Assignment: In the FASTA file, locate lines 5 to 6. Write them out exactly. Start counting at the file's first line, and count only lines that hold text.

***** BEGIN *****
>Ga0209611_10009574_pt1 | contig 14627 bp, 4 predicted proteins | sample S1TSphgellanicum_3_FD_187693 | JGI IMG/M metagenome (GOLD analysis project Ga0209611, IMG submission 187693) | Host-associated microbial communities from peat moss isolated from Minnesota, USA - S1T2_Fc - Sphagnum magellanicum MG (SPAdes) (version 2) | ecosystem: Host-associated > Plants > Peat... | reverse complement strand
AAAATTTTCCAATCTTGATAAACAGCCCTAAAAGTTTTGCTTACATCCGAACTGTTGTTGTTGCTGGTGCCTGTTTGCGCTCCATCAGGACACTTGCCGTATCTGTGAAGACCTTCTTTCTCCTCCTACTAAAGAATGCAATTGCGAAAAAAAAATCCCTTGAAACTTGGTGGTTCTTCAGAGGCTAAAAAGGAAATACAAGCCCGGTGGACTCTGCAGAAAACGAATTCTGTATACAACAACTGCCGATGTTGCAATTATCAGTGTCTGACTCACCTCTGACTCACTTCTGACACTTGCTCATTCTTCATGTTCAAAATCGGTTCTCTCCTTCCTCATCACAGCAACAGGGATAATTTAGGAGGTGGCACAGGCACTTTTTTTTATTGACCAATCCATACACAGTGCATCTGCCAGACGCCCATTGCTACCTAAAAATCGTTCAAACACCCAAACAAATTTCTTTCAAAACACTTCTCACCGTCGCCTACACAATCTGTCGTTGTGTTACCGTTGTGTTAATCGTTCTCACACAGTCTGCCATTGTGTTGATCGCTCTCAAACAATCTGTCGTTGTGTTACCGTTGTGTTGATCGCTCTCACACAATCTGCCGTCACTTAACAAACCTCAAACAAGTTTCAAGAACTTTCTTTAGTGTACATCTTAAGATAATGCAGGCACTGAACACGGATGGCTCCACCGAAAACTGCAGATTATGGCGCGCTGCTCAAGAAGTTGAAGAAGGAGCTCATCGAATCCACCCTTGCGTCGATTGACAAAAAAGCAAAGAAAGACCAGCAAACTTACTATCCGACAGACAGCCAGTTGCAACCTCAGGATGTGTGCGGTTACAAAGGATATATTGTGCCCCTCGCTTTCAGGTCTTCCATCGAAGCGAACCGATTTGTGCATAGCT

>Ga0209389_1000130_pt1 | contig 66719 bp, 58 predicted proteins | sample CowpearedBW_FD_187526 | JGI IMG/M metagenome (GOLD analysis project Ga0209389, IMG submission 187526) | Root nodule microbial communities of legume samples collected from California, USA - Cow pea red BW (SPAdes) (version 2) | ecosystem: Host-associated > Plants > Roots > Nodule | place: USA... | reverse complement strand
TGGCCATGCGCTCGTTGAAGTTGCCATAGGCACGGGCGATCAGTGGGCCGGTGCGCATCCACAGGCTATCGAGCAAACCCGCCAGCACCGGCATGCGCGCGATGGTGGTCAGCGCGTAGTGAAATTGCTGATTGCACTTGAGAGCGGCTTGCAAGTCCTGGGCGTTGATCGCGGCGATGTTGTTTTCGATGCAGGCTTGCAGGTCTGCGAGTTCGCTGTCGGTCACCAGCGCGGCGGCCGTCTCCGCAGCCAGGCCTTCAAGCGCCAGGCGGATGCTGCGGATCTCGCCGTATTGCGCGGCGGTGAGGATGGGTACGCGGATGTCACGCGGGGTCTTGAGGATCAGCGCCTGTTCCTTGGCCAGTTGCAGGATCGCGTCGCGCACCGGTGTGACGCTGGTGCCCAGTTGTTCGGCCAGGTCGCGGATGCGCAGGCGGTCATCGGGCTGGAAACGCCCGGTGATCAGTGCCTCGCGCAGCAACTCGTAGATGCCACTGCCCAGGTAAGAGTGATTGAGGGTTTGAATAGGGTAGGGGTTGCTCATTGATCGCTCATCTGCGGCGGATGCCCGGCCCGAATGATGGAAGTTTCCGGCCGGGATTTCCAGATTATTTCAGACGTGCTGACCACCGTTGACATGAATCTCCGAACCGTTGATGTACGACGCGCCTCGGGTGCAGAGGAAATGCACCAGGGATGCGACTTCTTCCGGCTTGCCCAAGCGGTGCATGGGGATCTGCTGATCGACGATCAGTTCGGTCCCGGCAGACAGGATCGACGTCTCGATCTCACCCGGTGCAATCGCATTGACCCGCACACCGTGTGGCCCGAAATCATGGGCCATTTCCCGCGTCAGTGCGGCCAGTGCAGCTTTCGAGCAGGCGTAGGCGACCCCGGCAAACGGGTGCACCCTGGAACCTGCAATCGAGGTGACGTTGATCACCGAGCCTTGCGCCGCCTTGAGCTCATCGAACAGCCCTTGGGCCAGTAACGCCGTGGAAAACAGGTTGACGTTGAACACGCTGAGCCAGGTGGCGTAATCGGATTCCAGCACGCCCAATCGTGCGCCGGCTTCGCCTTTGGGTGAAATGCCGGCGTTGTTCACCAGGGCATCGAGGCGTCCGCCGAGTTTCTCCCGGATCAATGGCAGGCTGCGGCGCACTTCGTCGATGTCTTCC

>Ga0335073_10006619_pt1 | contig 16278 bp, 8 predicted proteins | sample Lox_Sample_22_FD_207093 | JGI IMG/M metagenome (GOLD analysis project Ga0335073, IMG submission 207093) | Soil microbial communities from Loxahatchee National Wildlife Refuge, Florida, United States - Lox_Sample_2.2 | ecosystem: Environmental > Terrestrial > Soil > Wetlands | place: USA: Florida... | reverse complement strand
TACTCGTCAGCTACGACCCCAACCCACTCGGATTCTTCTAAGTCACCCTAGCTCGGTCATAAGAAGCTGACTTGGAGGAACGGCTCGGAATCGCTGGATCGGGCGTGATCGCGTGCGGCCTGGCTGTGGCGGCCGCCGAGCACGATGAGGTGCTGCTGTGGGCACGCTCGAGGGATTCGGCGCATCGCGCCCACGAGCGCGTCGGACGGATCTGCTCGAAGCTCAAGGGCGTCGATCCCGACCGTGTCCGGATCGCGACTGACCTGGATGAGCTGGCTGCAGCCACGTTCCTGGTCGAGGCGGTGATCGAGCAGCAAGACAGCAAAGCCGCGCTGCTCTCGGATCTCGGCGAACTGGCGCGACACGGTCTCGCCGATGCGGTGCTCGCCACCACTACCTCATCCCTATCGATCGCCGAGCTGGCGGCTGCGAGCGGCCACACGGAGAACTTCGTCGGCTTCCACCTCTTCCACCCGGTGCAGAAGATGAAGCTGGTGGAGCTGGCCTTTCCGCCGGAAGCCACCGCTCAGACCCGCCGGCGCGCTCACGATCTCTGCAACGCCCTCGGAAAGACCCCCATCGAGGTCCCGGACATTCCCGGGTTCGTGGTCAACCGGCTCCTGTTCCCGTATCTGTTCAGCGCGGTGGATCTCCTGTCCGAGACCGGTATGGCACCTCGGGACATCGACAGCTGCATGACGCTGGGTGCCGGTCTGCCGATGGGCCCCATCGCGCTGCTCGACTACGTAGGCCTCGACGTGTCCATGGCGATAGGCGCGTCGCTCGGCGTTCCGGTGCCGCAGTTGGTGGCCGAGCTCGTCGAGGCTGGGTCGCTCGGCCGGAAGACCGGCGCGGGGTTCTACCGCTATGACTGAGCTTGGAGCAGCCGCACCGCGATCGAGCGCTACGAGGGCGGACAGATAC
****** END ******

>Ga0335073_10006619_pt1 | contig 16278 bp, 8 predicted proteins | sample Lox_Sample_22_FD_207093 | JGI IMG/M metagenome (GOLD analysis project Ga0335073, IMG submission 207093) | Soil microbial communities from Loxahatchee National Wildlife Refuge, Florida, United States - Lox_Sample_2.2 | ecosystem: Environmental > Terrestrial > Soil > Wetlands | place: USA: Florida... | reverse complement strand
TACTCGTCAGCTACGACCCCAACCCACTCGGATTCTTCTAAGTCACCCTAGCTCGGTCATAAGAAGCTGACTTGGAGGAACGGCTCGGAATCGCTGGATCGGGCGTGATCGCGTGCGGCCTGGCTGTGGCGGCCGCCGAGCACGATGAGGTGCTGCTGTGGGCACGCTCGAGGGATTCGGCGCATCGCGCCCACGAGCGCGTCGGACGGATCTGCTCGAAGCTCAAGGGCGTCGATCCCGACCGTGTCCGGATCGCGACTGACCTGGATGAGCTGGCTGCAGCCACGTTCCTGGTCGAGGCGGTGATCGAGCAGCAAGACAGCAAAGCCGCGCTGCTCTCGGATCTCGGCGAACTGGCGCGACACGGTCTCGCCGATGCGGTGCTCGCCACCACTACCTCATCCCTATCGATCGCCGAGCTGGCGGCTGCGAGCGGCCACACGGAGAACTTCGTCGGCTTCCACCTCTTCCACCCGGTGCAGAAGATGAAGCTGGTGGAGCTGGCCTTTCCGCCGGAAGCCACCGCTCAGACCCGCCGGCGCGCTCACGATCTCTGCAACGCCCTCGGAAAGACCCCCATCGAGGTCCCGGACATTCCCGGGTTCGTGGTCAACCGGCTCCTGTTCCCGTATCTGTTCAGCGCGGTGGATCTCCTGTCCGAGACCGGTATGGCACCTCGGGACATCGACAGCTGCATGACGCTGGGTGCCGGTCTGCCGATGGGCCCCATCGCGCTGCTCGACTACGTAGGCCTCGACGTGTCCATGGCGATAGGCGCGTCGCTCGGCGTTCCGGTGCCGCAGTTGGTGGCCGAGCTCGTCGAGGCTGGGTCGCTCGGCCGGAAGACCGGCGCGGGGTTCTACCGCTATGACTGAGCTTGGAGCAGCCGCACCGCGATCGAGCGCTACGAGGGCGGACAGATAC